If there was any doubt about what the U.S. Supreme Court Chief Justice John Roberts’ era at the Supreme Court was all about, they were erased this week as the Court delivered its opinion in June Medical L.L.C v. Russo. Chief Justice Roberts represents the era of political justice, and it is as ugly as it sounds. Constitutional principles and law are not paramount. The Court’s perception before the radical left is what matters.
In June Medical, the Chief Justice declared a law unconstitutional, not because he thought it was unconstitutional, but because he believes to be consistent is more important than being right. He wrote, “I joined the dissent in Whole Woman’s Health and continue to believe that the case was wrongly decided. The question today however is not whether Whole Woman’s Health was right or wrong, but whether to adhere to it in deciding the present case.”
To be consistently wrong is a virtue in the Roberts’ era of political justice since it appeases the mob if only for a moment. Remember, this is a case dealing with abortion, a politically charged topic, and, as the Chief demonstrated in the Affordable Care Act (Obamacare) cases, he will consider much more than the law to save the Court’s reputation.
In the context of abortion, the liberals in the Court, along with the Chief Justice, will abandon impartiality and twist the law to fit the outcome they want. Justice Anthony Kennedy (the former justice who “wrote the book” on political justice) actually admitted as much in Gonzales v. Carhart, the Partial Birth Abortion case, where he confessed:
It is true this longstanding maxim of statutory interpretation has, in the past, fallen by the wayside when the Court confronted a statute regulating abortion. The Court at times employed an antagonistic ‘canon of construction under which in cases involving abortion, a permissible reading of a statute [was] to be avoided at all costs.’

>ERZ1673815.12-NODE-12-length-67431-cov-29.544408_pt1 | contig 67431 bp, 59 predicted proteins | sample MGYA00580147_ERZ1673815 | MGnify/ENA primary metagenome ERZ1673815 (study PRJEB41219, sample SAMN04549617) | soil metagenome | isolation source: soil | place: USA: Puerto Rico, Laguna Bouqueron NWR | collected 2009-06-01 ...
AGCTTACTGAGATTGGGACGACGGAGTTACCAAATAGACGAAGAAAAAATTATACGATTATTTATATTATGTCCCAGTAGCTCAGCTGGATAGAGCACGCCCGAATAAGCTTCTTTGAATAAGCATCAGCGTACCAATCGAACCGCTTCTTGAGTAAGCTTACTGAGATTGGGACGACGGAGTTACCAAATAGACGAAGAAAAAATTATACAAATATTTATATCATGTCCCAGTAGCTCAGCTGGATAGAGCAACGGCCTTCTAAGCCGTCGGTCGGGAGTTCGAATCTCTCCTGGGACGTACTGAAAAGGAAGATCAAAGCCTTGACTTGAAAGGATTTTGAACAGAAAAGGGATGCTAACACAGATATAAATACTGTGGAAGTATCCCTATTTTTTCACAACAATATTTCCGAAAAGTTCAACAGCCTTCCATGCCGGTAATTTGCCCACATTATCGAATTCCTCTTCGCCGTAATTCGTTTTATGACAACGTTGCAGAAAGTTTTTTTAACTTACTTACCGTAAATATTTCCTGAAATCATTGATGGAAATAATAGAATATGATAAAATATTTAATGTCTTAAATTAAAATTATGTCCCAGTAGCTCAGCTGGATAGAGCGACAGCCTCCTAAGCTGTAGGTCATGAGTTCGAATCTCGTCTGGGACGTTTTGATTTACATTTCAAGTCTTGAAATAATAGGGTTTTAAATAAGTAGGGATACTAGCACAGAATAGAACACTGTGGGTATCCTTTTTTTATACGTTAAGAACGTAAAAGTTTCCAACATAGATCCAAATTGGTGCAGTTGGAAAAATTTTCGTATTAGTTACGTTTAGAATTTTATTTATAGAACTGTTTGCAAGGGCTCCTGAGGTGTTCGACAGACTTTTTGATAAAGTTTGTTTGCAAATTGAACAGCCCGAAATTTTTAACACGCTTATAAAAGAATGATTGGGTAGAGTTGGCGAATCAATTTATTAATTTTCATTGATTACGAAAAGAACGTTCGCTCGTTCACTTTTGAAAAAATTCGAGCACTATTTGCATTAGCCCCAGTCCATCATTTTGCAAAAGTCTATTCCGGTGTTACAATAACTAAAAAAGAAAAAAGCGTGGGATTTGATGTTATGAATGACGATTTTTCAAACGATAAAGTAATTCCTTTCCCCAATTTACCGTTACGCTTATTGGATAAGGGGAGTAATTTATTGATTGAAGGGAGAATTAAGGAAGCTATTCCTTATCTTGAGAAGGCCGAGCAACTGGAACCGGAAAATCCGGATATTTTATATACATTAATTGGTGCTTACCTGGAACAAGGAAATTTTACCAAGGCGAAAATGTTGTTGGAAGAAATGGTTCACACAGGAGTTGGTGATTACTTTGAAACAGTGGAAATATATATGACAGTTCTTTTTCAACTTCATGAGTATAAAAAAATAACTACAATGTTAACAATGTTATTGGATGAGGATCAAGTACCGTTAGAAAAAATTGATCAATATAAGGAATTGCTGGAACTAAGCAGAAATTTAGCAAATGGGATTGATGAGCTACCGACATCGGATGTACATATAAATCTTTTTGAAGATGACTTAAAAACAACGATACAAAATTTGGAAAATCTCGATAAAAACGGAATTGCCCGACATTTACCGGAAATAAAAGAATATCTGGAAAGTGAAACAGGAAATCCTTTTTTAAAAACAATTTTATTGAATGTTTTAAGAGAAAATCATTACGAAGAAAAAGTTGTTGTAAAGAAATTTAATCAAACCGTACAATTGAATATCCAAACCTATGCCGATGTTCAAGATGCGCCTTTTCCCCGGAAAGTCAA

Roberts perpetuates the shameful legacy with this decision, upholding an erroneous precedent for the sake of appeasing the insatiable abortion mob.
The left has his number. They know he is susceptible to the slightest criticism of the Court. So you cannot blame them for making sure the threats are forceful and consistent. Just recently, Sen. Sheldon Whitehouse submitted a reprehensible brief making all kinds of threats of “restructuring” the Court if they do not do as the left wants in controversial cases—gun control in that instance. He wrote, “The Supreme Court is not well. And the people know it. Perhaps the Court can heal itself before the public demands it be ‘restructured in order to reduce the influence of politics.’”
Guess what happened in that case and in several others involving gun laws? You guessed it; the Court shied away from delving into the topic. “Don’t want to appear political,” you see? So goes the political justice chorus on every controversial case where they face the mob.
Need another recent example? See the Bostock/Harris Debacle.
Chief Justice Roberts joined the liberal bloc of the Court to say this case was just like the one they heard four years ago “Whole Woman’s Health.” But as the dissenters pointed out, this is merely a copout. The Court did not even give proper consideration to the third-party standing issue, where the Court’s unusual approval of abortionist asserting a constitutional right they do not have has been allowed to go forth. The conclusory claim of stare decisis (precedent) solves all in the plurality’s view.
As Justice Clarence Thomas pointed out, ultimately, “those decisions created the right to abortion out of whole cloth, without a shred of support from the Constitution’s text.” Precedent didn’t really matter then.
Justice Thomas concluded, “The Constitution does not constrain the States’ ability to regulate or even prohibit abortion. This Court created the right to abortion based on an amorphous, unwritten right to privacy, which it grounded in the ‘legal fiction’ of substantive due process … As the origins of this jurisprudence readily demonstrate, the putative right to abortion is a creation that should be undone.”
Justices Samuel Alito, Neil Gorsuch, and Brett Kavanaugh also wrote to highlight the plurality’s distortion of the facts and the law to reach their preferred policy position. “Today’s decision doesn’t just overlook one of these rules. It overlooks one after another,” wrote Justice Gorsuch in dissent. “To arrive at today’s result, rules must be brushed aside and shortcuts taken.”
Political justice strikes again, leaving many victims on its way. Not the least of which is true justice itself.